Here at BDRS we tend to associate the proper noun ‘Riley’ with attractive four-wheeled vehicles. However, if we were to trace the firm’s roots back to the tail end of the industrial revolution, we would find a prosperous weaving business.
Based at King Street, Coventry, the firm was established by a Mr William Riley (1826-1910) of Foleshill. By the early 1870s, William Riley Jr (1851-1944) had joined his father’s business - now trading as “William Riley & Son”. By this point, the company not only produced silk ribbon - but also the quality machinery from whence it came!
Having honed his craft as a master weaver at the family business, William Riley Jr. entered into a watchmaking partnership with horologist Alfred Henry Read. They operated under the name “Riley and Read” from Norfolk Street, Coventry. The partnership lasted from 1875 to 1878, at which point Alfred Henry resumed business by himself, and William Jr. returned to William Riley & Son.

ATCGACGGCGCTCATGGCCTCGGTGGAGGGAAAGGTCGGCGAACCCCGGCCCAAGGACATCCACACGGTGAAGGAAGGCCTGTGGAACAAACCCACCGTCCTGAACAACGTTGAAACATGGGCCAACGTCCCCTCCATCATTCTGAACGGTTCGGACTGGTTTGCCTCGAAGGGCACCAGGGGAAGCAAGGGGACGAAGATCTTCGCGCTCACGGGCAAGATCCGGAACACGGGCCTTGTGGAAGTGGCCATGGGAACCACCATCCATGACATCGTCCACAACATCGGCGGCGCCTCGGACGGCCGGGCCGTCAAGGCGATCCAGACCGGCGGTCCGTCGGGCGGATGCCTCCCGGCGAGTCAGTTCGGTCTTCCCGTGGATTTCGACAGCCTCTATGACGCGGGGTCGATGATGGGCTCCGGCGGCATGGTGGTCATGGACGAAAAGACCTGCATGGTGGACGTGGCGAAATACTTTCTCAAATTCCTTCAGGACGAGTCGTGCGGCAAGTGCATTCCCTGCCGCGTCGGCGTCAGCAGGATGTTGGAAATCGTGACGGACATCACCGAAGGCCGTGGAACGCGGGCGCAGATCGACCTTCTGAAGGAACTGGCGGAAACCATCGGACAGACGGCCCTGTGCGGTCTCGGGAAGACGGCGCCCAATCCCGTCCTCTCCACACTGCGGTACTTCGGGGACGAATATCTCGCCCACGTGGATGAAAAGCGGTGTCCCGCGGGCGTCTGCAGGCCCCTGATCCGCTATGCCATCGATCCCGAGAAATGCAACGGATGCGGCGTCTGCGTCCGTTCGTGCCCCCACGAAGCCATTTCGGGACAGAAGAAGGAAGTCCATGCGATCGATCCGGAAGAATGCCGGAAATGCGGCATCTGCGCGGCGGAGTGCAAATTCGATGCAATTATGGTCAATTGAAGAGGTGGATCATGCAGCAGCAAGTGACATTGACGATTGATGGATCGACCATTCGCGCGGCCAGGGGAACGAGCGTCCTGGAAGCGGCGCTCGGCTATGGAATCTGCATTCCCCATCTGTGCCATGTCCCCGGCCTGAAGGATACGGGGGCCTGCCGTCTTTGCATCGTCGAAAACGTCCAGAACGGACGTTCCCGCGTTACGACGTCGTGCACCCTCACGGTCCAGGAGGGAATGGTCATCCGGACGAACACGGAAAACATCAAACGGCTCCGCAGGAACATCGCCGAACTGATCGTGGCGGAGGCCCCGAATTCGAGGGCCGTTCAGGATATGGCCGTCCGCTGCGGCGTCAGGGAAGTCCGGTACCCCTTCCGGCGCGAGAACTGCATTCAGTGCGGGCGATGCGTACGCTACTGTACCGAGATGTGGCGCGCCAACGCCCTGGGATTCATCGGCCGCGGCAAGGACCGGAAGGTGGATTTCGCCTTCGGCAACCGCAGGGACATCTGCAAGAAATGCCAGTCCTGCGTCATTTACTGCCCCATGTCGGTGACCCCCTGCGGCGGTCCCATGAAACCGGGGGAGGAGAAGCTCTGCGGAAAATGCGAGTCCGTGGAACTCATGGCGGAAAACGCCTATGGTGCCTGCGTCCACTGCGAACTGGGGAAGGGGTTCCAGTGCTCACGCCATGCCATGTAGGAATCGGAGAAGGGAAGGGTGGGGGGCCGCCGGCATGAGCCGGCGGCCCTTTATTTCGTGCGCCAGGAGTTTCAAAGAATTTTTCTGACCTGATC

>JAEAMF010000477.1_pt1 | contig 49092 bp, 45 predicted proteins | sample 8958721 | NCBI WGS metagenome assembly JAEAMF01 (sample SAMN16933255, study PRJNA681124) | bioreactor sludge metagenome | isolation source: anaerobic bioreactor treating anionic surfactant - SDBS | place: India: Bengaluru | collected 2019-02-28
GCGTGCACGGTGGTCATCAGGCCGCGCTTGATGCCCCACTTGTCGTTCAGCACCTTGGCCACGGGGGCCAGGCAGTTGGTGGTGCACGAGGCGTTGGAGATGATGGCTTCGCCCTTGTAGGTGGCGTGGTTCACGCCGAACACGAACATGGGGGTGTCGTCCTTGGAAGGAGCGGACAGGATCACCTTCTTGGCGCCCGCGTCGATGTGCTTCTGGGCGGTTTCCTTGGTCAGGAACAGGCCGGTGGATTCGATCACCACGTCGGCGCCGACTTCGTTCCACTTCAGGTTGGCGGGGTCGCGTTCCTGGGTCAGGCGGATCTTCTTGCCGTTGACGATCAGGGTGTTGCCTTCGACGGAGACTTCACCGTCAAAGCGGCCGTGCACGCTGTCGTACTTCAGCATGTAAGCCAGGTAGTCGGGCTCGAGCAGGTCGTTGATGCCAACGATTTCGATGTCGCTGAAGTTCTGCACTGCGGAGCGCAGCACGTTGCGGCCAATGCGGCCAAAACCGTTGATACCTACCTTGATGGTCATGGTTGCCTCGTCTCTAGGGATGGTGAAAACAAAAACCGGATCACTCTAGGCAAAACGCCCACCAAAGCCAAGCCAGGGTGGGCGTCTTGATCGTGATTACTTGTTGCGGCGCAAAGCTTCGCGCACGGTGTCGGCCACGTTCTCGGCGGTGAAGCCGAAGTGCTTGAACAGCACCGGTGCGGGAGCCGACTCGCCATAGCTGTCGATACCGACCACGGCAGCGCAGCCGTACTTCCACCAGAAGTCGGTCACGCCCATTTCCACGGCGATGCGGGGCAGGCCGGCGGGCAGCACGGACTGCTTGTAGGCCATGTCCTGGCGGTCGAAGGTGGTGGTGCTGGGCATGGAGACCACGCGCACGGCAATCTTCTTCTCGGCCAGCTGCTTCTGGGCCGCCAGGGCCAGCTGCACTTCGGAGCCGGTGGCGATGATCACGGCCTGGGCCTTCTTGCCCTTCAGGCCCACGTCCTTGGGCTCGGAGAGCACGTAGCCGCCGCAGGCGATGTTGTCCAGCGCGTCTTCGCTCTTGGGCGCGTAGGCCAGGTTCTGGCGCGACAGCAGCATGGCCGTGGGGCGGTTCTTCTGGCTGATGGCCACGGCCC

Examples of a pocket watch cased by Alfred Henry Read.
As time ticked on for Messrs Riley, it became apparent that the weaving industry had started to slump. As such, diversification was deemed imminent. In 1890, the Bonnick Cycle Co was acquired by William Jr. from an Arthur Bonnick, whom had established the cycle company in 1885.
A Bonnick cycle, manufactured by the Riley family in 1892.
With this purchase, the manufactured product at King Street became bicycles. These first vehicles produced by Riley didn’t bear the family name, but Bonnick’s. But never fear; this would change six years later in the all-significant year of 1896….